A little lower percent -- 44 percent -- agreed with the president's second point that there will be an effective police or military presence without U.S. assistance in Iraq.
And finally, only a third of Americans say in the next few years Iraq will be able to keep terrorists from setting up their bases. In fact, a very small percent, less than 20 percent, agree with all three of these.
So at least at this point, Colleen, in answer to your question, the data from last night show that a lot of Americans simply are skeptical that those goals the president outlined will actually be met, even in the next several years, in Iraq.
MCEDWARDS: Skeptical, indeed. Frank Newport, thanks a lot for bringing it all to us. Appreciate it, Frank.
CLANCY: Well, one opinion that really counts, the chairman of the Joint Chiefs of Staff. He says military and civilian defense personnel could be doing a better job of spreading the word about the progress that is being made in Iraq -- his examples, some of the advances. General Peter Pace cited the upcoming election, increasing business opportunities, and the nearly 300,000 Iraqis who have had at least some security force training. He agrees with the commander in chief. He says there's no option but victory.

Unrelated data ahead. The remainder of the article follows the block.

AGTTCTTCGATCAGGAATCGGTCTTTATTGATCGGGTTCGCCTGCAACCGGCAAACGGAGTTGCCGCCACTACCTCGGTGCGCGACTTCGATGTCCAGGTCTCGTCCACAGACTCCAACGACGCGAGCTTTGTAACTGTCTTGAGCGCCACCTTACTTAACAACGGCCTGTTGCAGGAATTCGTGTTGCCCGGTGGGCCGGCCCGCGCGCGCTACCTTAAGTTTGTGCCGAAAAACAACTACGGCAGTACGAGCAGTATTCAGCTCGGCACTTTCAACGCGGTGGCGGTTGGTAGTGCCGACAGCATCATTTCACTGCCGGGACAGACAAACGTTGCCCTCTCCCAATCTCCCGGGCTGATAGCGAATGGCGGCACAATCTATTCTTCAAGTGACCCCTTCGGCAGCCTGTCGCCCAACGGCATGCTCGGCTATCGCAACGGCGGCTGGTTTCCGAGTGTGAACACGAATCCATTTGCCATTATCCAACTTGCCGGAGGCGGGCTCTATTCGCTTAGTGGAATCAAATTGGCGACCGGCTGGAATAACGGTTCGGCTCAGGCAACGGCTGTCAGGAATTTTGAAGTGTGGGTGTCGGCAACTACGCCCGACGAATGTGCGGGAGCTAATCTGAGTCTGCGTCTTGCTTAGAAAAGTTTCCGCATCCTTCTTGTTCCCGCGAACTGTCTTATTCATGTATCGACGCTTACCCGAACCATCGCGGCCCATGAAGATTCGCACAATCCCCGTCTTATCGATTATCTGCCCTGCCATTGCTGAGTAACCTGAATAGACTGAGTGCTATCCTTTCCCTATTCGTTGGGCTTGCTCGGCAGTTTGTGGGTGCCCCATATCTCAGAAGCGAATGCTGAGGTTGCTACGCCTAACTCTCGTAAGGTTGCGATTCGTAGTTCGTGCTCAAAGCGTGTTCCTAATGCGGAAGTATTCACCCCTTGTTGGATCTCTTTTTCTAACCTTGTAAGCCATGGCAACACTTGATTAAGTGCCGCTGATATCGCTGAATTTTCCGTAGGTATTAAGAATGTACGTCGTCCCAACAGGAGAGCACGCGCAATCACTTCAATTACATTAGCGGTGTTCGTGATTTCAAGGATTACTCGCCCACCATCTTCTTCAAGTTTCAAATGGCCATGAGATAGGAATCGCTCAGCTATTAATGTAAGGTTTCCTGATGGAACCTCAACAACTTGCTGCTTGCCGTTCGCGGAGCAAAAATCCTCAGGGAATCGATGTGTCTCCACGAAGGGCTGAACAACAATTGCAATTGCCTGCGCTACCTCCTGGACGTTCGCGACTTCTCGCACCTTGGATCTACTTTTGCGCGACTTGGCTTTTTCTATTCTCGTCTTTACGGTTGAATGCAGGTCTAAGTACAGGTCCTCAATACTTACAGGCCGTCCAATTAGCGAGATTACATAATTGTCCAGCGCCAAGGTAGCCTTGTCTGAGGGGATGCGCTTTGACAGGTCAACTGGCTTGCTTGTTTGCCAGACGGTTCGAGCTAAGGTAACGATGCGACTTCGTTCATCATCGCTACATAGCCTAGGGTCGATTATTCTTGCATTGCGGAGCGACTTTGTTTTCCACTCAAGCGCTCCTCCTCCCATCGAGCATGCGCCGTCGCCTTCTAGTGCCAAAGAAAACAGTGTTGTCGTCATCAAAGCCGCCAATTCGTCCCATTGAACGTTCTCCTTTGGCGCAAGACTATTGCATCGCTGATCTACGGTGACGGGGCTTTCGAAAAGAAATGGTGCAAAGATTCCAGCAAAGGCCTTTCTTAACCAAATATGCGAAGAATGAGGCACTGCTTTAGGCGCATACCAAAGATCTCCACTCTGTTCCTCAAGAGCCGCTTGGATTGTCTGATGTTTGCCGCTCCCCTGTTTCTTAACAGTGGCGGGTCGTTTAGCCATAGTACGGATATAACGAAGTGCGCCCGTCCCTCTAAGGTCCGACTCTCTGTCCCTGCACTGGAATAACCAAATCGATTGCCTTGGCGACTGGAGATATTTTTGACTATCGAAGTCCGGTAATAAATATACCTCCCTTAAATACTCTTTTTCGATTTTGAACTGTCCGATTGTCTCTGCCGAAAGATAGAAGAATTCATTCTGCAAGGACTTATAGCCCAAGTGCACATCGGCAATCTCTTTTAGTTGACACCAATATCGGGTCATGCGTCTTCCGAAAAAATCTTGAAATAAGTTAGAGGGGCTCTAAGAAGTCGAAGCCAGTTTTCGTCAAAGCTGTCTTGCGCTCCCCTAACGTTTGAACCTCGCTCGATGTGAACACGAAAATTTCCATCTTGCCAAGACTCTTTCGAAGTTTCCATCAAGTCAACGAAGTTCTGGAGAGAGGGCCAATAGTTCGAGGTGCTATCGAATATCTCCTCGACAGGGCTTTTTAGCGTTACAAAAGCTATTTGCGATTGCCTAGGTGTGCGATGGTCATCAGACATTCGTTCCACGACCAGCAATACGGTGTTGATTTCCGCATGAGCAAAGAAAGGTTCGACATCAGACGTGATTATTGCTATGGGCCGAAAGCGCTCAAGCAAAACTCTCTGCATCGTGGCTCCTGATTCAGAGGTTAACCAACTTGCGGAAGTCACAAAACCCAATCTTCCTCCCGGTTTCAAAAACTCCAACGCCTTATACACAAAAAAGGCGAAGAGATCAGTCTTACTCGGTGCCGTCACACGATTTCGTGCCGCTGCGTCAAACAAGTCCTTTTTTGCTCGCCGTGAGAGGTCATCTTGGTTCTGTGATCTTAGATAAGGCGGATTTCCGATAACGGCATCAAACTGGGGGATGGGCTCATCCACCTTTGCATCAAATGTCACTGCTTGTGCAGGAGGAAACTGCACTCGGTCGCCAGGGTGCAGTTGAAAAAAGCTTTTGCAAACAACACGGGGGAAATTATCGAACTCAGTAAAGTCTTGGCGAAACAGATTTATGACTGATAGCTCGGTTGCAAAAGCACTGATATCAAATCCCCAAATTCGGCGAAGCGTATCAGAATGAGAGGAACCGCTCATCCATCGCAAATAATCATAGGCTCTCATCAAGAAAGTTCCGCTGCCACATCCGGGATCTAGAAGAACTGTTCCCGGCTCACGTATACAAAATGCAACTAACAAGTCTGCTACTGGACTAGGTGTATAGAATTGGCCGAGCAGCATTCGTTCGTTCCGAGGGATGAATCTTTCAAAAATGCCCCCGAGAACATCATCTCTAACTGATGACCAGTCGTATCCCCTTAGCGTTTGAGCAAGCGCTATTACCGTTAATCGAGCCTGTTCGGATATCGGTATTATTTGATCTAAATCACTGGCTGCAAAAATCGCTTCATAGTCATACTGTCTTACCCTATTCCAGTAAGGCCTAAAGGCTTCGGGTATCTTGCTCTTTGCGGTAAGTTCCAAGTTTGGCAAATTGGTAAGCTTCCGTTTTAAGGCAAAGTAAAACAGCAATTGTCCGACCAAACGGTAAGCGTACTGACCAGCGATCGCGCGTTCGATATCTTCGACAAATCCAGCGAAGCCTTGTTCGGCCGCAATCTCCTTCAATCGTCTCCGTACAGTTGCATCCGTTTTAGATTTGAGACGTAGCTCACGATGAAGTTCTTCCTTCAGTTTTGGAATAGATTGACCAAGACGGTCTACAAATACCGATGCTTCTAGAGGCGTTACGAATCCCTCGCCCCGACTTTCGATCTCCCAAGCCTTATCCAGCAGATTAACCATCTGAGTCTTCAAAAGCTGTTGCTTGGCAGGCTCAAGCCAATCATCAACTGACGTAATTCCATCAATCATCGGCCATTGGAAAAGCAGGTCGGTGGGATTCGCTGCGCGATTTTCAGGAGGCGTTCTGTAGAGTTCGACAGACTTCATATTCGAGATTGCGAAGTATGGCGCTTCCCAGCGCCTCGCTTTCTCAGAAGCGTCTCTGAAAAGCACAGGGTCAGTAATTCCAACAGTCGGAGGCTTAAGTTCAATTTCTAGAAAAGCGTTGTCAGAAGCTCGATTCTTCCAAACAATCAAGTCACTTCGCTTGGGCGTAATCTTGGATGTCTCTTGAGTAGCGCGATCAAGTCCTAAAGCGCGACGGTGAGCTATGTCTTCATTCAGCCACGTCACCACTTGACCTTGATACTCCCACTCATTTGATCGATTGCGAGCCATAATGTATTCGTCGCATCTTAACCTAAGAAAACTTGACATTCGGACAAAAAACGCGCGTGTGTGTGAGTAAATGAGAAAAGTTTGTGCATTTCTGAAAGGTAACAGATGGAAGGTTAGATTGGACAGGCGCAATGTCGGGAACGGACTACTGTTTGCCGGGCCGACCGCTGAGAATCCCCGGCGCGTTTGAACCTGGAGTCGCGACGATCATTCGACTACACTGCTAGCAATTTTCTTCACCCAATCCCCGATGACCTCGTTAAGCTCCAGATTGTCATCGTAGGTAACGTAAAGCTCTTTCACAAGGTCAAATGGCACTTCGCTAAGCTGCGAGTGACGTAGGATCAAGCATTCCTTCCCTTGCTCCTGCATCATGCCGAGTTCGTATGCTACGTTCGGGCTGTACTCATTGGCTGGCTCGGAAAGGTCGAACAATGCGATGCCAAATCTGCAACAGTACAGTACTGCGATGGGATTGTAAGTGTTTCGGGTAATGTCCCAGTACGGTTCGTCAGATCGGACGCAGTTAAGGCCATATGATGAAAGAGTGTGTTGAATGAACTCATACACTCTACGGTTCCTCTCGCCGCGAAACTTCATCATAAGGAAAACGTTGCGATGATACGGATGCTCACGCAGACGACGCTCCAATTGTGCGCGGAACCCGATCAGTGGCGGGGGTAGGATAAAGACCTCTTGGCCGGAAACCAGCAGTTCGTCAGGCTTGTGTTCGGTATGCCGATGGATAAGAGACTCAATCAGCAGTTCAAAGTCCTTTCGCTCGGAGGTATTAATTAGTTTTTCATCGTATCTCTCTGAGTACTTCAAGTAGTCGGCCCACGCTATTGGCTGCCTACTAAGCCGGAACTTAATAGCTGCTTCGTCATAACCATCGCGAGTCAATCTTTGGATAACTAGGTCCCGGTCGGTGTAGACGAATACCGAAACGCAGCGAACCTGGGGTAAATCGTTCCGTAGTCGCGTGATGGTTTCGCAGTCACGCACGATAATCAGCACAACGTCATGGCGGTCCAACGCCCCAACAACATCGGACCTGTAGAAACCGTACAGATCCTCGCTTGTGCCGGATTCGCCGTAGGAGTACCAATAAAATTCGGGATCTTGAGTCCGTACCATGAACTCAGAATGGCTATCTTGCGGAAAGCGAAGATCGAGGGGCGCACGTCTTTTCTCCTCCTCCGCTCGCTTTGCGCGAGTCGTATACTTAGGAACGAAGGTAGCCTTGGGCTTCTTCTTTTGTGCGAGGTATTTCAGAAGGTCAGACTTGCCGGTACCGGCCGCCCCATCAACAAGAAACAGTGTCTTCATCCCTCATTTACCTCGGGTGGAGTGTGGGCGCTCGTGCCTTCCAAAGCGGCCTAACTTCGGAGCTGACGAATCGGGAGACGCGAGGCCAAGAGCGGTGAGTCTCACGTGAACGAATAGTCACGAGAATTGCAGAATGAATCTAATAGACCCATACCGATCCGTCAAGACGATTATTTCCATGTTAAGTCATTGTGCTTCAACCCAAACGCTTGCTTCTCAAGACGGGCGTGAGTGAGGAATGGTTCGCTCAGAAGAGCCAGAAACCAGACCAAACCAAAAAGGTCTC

(BEGIN VIDEO CLIP) GEN. PETER PACE, CHAIRMAN, JOINT CHIEFS OF STAFF: Failure is not an option. There is no way that we can lose if we maintain our patience and our will, our resolve. But it's also true that inside of that patience and resolve we should execute our mission as smartly as we possibly can.
(END VIDEO CLIP)
CLANCY: That was the general speaking earlier to students at the National Defense University. That's at Fort McNair in Washington.
The White House is going to carry on its campaign to convince the American public it has a plan that will work and will bring victory in Iraq.
MCEDWARDS: All right. We are going to change gears a little bit here. When we return, we're going to go back to more on World AIDS Days.
CLANCY: That's right. How is it affecting the lives of children? And what's being done to address their needs? We'll have a guest and talk about the challenges of children living with AIDS.
MCEDWARDS: Welcome back. This is YOUR WORLD TODAY.
CLANCY: It is an hour of international news here on CNN.
We want to return now to one of our top stories on this World AIDS Day, just what's being done not to find a cure alone, but to distribute effective treatment?
MCEDWARDS: That's right. First, a few key facts and figures about AIDS, though. The number of adults and children living with HIV reached 40.3 million in 2005. And that is the highest level ever.
CLANCY: A total of 3.1 million people died in 2005; 570,000 of them were children.
MCEDWARDS: And this year alone, nearly 5 million people were newly infected with the virus.
CLANCY: That's an important number. Given the figures on how HIV and AIDS are hitting children, what's being done to address their needs? You can't look at children without looking at the overall problem.
We are joined now from Washington by Sally Cowal -- Cowal, I should say. She is the spokesperson on behalf of YouthAIDS and a former deputy director of the joint United Nations program on HIV and AIDS.